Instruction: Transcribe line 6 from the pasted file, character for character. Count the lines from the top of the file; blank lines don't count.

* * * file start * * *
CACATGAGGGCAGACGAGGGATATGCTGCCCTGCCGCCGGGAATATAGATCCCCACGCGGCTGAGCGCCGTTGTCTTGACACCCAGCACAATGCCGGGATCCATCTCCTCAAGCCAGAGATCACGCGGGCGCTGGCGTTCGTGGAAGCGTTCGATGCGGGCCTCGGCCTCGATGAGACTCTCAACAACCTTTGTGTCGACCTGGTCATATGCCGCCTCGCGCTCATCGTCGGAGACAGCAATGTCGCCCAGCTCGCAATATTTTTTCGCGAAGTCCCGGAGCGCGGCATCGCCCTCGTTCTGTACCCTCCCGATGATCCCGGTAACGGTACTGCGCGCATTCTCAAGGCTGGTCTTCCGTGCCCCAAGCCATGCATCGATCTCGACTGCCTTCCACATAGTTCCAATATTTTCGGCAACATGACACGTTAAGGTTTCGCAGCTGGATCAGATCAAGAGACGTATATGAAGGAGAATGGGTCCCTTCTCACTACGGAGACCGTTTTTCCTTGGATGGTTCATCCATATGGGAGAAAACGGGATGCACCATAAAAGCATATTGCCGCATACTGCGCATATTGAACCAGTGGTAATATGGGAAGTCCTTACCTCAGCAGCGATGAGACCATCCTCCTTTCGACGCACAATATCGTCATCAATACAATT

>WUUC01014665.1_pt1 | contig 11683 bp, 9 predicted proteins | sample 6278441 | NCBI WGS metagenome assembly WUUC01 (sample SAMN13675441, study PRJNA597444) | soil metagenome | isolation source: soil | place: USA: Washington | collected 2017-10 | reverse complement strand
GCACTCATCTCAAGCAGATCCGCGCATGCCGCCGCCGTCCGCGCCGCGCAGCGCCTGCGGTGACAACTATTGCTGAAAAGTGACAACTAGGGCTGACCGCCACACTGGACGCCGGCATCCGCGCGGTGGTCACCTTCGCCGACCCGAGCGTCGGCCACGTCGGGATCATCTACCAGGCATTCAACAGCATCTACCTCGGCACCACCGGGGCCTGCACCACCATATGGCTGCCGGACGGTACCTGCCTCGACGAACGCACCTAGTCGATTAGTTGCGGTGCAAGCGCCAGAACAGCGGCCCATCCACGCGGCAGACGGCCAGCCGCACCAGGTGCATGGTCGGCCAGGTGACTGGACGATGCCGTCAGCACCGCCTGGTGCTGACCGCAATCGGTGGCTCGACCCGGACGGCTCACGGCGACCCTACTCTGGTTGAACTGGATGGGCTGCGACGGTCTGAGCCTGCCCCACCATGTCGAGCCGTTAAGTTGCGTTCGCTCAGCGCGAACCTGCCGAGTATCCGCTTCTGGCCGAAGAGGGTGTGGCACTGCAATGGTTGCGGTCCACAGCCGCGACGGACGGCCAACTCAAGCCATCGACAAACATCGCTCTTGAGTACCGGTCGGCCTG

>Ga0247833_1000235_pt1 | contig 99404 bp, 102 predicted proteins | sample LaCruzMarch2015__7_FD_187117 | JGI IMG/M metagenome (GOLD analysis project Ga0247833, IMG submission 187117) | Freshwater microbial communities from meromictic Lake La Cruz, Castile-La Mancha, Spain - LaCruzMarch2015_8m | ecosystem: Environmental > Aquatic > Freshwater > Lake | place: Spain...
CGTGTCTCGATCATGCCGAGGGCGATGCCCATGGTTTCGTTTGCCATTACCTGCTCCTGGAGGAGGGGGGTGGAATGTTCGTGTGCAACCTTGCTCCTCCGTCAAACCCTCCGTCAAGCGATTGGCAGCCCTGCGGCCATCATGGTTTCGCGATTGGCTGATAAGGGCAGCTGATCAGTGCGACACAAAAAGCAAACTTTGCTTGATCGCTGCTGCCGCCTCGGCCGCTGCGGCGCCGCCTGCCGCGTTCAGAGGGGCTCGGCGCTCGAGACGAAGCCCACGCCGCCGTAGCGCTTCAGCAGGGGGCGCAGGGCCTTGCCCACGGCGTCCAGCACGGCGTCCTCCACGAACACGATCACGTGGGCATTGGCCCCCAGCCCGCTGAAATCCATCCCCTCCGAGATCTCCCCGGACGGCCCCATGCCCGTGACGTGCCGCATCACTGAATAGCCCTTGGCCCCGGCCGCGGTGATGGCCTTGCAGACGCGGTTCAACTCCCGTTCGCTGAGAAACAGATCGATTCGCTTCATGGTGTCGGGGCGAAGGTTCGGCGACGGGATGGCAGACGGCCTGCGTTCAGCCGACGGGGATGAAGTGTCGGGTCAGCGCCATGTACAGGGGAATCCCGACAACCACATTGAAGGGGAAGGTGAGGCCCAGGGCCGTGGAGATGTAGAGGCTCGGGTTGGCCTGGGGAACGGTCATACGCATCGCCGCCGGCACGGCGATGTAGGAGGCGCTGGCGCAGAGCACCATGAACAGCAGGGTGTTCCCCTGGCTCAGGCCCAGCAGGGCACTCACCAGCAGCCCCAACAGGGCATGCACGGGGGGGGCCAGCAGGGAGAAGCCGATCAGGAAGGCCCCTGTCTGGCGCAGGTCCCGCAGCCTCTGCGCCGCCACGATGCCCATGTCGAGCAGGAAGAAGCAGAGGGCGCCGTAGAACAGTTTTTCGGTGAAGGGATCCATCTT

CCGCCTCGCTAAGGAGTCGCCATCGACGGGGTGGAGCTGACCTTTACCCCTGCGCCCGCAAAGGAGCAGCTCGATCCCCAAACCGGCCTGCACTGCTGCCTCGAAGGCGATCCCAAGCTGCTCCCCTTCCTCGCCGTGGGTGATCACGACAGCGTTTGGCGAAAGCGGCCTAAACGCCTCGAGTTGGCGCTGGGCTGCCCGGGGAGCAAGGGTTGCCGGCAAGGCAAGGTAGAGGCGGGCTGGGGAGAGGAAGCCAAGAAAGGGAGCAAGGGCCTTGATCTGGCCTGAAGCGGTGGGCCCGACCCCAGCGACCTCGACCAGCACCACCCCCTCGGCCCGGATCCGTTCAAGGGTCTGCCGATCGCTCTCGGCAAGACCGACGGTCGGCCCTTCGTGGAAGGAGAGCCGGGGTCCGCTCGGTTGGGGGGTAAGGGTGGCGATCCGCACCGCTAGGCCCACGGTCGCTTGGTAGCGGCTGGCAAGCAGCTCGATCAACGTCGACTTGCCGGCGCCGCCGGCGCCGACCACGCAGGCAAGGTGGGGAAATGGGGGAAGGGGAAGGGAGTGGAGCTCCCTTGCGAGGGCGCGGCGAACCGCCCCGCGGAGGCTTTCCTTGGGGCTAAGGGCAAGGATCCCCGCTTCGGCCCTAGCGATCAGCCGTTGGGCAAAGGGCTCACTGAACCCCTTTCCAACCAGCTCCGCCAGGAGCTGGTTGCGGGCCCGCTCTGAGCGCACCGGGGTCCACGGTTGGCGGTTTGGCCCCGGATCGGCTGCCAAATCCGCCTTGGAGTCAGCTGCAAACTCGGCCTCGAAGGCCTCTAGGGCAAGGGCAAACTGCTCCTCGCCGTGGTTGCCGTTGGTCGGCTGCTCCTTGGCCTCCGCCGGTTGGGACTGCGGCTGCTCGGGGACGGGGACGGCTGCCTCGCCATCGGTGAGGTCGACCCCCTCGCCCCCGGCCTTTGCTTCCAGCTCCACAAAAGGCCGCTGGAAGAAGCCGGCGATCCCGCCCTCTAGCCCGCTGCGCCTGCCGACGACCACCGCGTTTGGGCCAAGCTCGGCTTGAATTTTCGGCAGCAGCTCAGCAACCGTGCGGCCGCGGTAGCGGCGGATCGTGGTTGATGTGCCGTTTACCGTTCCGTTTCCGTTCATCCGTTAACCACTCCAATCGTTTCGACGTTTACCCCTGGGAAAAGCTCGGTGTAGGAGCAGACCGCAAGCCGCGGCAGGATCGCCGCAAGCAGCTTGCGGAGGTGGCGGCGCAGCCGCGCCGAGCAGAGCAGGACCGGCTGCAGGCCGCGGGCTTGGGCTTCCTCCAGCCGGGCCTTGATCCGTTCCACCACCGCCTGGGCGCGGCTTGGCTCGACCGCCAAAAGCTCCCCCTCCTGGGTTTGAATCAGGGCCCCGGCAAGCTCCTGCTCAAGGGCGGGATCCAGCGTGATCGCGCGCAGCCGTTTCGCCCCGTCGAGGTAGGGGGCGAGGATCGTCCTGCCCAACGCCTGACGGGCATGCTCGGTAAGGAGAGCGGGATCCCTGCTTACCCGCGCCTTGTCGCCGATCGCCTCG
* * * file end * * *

CCGCCTCGCTAAGGAGTCGCCATCGACGGGGTGGAGCTGACCTTTACCCCTGCGCCCGCAAAGGAGCAGCTCGATCCCCAAACCGGCCTGCACTGCTGCCTCGAAGGCGATCCCAAGCTGCTCCCCTTCCTCGCCGTGGGTGATCACGACAGCGTTTGGCGAAAGCGGCCTAAACGCCTCGAGTTGGCGCTGGGCTGCCCGGGGAGCAAGGGTTGCCGGCAAGGCAAGGTAGAGGCGGGCTGGGGAGAGGAAGCCAAGAAAGGGAGCAAGGGCCTTGATCTGGCCTGAAGCGGTGGGCCCGACCCCAGCGACCTCGACCAGCACCACCCCCTCGGCCCGGATCCGTTCAAGGGTCTGCCGATCGCTCTCGGCAAGACCGACGGTCGGCCCTTCGTGGAAGGAGAGCCGGGGTCCGCTCGGTTGGGGGGTAAGGGTGGCGATCCGCACCGCTAGGCCCACGGTCGCTTGGTAGCGGCTGGCAAGCAGCTCGATCAACGTCGACTTGCCGGCGCCGCCGGCGCCGACCACGCAGGCAAGGTGGGGAAATGGGGGAAGGGGAAGGGAGTGGAGCTCCCTTGCGAGGGCGCGGCGAACCGCCCCGCGGAGGCTTTCCTTGGGGCTAAGGGCAAGGATCCCCGCTTCGGCCCTAGCGATCAGCCGTTGGGCAAAGGGCTCACTGAACCCCTTTCCAACCAGCTCCGCCAGGAGCTGGTTGCGGGCCCGCTCTGAGCGCACCGGGGTCCACGGTTGGCGGTTTGGCCCCGGATCGGCTGCCAAATCCGCCTTGGAGTCAGCTGCAAACTCGGCCTCGAAGGCCTCTAGGGCAAGGGCAAACTGCTCCTCGCCGTGGTTGCCGTTGGTCGGCTGCTCCTTGGCCTCCGCCGGTTGGGACTGCGGCTGCTCGGGGACGGGGACGGCTGCCTCGCCATCGGTGAGGTCGACCCCCTCGCCCCCGGCCTTTGCTTCCAGCTCCACAAAAGGCCGCTGGAAGAAGCCGGCGATCCCGCCCTCTAGCCCGCTGCGCCTGCCGACGACCACCGCGTTTGGGCCAAGCTCGGCTTGAATTTTCGGCAGCAGCTCAGCAACCGTGCGGCCGCGGTAGCGGCGGATCGTGGTTGATGTGCCGTTTACCGTTCCGTTTCCGTTCATCCGTTAACCACTCCAATCGTTTCGACGTTTACCCCTGGGAAAAGCTCGGTGTAGGAGCAGACCGCAAGCCGCGGCAGGATCGCCGCAAGCAGCTTGCGGAGGTGGCGGCGCAGCCGCGCCGAGCAGAGCAGGACCGGCTGCAGGCCGCGGGCTTGGGCTTCCTCCAGCCGGGCCTTGATCCGTTCCACCACCGCCTGGGCGCGGCTTGGCTCGACCGCCAAAAGCTCCCCCTCCTGGGTTTGAATCAGGGCCCCGGCAAGCTCCTGCTCAAGGGCGGGATCCAGCGTGATCGCGCGCAGCCGTTTCGCCCCGTCGAGGTAGGGGGCGAGGATCGTCCTGCCCAACGCCTGACGGGCATGCTCGGTAAGGAGAGCGGGATCCCTGCTTACCCGCGCCTTGTCGCCGATCGCCTCG